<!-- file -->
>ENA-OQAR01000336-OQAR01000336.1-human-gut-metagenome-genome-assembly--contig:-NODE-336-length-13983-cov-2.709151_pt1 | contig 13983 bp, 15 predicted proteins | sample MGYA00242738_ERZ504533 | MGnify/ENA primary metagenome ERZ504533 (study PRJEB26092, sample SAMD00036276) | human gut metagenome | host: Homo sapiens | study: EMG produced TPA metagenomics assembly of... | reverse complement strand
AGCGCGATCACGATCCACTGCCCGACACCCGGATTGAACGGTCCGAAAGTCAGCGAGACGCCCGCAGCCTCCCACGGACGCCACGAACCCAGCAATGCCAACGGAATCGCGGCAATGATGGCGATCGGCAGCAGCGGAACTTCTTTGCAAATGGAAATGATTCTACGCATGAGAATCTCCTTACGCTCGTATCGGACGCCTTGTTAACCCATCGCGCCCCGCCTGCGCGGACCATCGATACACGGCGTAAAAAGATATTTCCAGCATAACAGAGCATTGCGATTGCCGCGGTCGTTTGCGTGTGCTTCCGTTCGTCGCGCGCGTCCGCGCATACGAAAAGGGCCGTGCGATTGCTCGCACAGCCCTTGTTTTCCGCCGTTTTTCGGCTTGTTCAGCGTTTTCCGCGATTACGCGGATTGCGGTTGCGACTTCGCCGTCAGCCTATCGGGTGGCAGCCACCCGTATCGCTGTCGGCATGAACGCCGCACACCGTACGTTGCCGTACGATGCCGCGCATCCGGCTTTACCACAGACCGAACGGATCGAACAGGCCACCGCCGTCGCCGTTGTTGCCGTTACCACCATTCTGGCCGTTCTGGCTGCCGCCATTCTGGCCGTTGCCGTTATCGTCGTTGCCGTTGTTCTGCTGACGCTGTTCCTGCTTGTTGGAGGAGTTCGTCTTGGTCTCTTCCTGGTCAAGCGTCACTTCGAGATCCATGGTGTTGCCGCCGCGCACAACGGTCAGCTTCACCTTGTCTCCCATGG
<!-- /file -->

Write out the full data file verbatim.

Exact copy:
>ENA-OQAR01000336-OQAR01000336.1-human-gut-metagenome-genome-assembly--contig:-NODE-336-length-13983-cov-2.709151_pt1 | contig 13983 bp, 15 predicted proteins | sample MGYA00242738_ERZ504533 | MGnify/ENA primary metagenome ERZ504533 (study PRJEB26092, sample SAMD00036276) | human gut metagenome | host: Homo sapiens | study: EMG produced TPA metagenomics assembly of... | reverse complement strand
AGCGCGATCACGATCCACTGCCCGACACCCGGATTGAACGGTCCGAAAGTCAGCGAGACGCCCGCAGCCTCCCACGGACGCCACGAACCCAGCAATGCCAACGGAATCGCGGCAATGATGGCGATCGGCAGCAGCGGAACTTCTTTGCAAATGGAAATGATTCTACGCATGAGAATCTCCTTACGCTCGTATCGGACGCCTTGTTAACCCATCGCGCCCCGCCTGCGCGGACCATCGATACACGGCGTAAAAAGATATTTCCAGCATAACAGAGCATTGCGATTGCCGCGGTCGTTTGCGTGTGCTTCCGTTCGTCGCGCGCGTCCGCGCATACGAAAAGGGCCGTGCGATTGCTCGCACAGCCCTTGTTTTCCGCCGTTTTTCGGCTTGTTCAGCGTTTTCCGCGATTACGCGGATTGCGGTTGCGACTTCGCCGTCAGCCTATCGGGTGGCAGCCACCCGTATCGCTGTCGGCATGAACGCCGCACACCGTACGTTGCCGTACGATGCCGCGCATCCGGCTTTACCACAGACCGAACGGATCGAACAGGCCACCGCCGTCGCCGTTGTTGCCGTTACCACCATTCTGGCCGTTCTGGCTGCCGCCATTCTGGCCGTTGCCGTTATCGTCGTTGCCGTTGTTCTGCTGACGCTGTTCCTGCTTGTTGGAGGAGTTCGTCTTGGTCTCTTCCTGGTCAAGCGTCACTTCGAGATCCATGGTGTTGCCGCCGCGCACAACGGTCAGCTTCACCTTGTCTCCCATGG